He also blackmails an Ambassador into lying in front of the court that the crowd had been peaceful and that Childers had shown violence towards his family when the time for evacuation came. Hodges however presents to the court a proof that a tape in the camera which had recorded the crowd during the riot had been burned and yet the camera itself was intact.

At the end of the film, Childers is only charged of minor charges of that of disrupting peace but was not found guilty of anything serious such as those to do with conduct and murder. Sokal is however charged and found guilty of concealing evidence and is caused to resign and Mourain is also fired after being found guilty of some charges. Childers then retires honourably from the marine (Webb 6).

Valley of Wolves Iraq

The film Valley of wolves is set in northern Iraq and starts off as the United States forces take in to captivity thirteen civilians and eleven Turkish soldiers. This event is supported by other actual events for example, the Abu Ghraib prison scandal and the incident that had to do with the container where people who had been taken in to captivity were suffocated and killed.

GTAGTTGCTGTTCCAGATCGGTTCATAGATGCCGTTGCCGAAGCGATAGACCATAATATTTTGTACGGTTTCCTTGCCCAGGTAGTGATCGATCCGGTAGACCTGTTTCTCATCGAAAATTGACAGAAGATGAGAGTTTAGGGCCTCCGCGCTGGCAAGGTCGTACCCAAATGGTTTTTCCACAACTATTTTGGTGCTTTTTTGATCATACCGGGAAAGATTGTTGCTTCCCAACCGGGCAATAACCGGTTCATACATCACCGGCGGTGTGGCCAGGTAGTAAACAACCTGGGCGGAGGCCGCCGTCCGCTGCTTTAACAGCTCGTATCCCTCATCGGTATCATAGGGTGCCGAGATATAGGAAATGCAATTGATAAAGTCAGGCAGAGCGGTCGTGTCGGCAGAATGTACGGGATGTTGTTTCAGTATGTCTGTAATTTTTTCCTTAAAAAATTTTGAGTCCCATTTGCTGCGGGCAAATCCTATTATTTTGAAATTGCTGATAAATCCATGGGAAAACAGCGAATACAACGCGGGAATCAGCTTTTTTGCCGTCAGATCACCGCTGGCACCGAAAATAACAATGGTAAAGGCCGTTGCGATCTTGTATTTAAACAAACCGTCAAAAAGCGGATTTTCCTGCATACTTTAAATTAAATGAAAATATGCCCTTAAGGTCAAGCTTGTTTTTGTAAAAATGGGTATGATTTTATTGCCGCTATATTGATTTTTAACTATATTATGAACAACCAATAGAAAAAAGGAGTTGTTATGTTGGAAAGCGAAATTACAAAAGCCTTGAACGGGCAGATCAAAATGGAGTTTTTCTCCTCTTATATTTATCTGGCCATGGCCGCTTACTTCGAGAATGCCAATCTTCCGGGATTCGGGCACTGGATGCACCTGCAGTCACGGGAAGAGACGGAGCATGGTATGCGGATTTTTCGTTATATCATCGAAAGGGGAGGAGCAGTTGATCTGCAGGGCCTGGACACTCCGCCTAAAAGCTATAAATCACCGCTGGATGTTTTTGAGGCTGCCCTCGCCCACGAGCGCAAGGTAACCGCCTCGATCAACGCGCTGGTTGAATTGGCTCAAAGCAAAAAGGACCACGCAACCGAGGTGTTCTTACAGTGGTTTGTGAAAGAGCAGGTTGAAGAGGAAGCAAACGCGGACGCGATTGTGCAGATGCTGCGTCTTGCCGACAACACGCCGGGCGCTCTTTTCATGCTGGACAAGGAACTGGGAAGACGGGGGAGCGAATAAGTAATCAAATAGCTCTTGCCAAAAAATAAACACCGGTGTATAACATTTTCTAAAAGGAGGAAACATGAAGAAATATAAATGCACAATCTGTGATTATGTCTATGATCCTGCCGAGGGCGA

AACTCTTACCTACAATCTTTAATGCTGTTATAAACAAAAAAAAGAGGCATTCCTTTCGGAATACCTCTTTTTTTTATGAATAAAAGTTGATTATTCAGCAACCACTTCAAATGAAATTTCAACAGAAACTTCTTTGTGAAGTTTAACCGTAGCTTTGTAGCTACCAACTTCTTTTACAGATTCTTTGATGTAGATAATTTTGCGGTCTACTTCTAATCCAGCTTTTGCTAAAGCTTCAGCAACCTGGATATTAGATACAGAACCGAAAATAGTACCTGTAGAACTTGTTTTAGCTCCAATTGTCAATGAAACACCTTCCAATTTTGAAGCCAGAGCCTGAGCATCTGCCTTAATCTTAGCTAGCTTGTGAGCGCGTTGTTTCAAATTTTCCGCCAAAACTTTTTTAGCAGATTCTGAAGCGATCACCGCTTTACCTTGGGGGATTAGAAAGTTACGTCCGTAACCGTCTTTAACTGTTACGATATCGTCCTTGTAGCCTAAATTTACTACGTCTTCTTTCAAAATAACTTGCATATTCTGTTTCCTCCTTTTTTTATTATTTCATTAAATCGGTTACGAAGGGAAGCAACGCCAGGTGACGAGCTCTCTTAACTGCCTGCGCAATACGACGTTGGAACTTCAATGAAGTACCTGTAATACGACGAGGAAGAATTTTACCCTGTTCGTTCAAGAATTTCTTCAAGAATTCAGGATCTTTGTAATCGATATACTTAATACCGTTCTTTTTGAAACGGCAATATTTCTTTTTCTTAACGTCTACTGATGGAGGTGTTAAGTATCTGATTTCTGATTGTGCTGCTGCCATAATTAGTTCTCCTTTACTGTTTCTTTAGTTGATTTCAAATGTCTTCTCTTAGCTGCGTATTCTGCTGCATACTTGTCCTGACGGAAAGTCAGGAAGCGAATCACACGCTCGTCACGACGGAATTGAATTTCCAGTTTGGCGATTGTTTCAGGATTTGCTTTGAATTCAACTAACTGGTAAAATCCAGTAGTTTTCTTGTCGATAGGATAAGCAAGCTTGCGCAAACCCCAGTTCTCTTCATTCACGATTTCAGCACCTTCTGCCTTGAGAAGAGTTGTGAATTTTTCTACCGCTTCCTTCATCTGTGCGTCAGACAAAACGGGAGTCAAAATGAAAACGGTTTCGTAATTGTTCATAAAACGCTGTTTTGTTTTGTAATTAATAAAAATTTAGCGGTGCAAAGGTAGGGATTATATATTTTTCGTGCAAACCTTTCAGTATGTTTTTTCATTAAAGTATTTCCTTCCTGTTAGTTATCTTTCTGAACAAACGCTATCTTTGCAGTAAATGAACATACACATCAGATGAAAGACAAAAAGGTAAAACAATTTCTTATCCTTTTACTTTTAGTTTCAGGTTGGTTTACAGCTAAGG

At first, the Turkish soldiers thought that it was a usual visit by the NATO friends. The soldiers were shown out of the headquarters with guns pointed to their heads and later detained for 60 hours before being set free. This was rather unusual since it was the first time such an incident occurred between the two states. The United States later apologised for what had occurred and made statements of regret through Donald Rumsfeld. This was not appreciated by many Turks as took offense of the situation.

One of the Turkish soldiers who had been captured was so humiliated by the event especially when they were hooded and this led him into committing suicide. Almedar, who is a friend of the deceased and a former Turkish intelligence, is determined to avenge for his dead friend. At some point he and his men kill three Iraqi troops.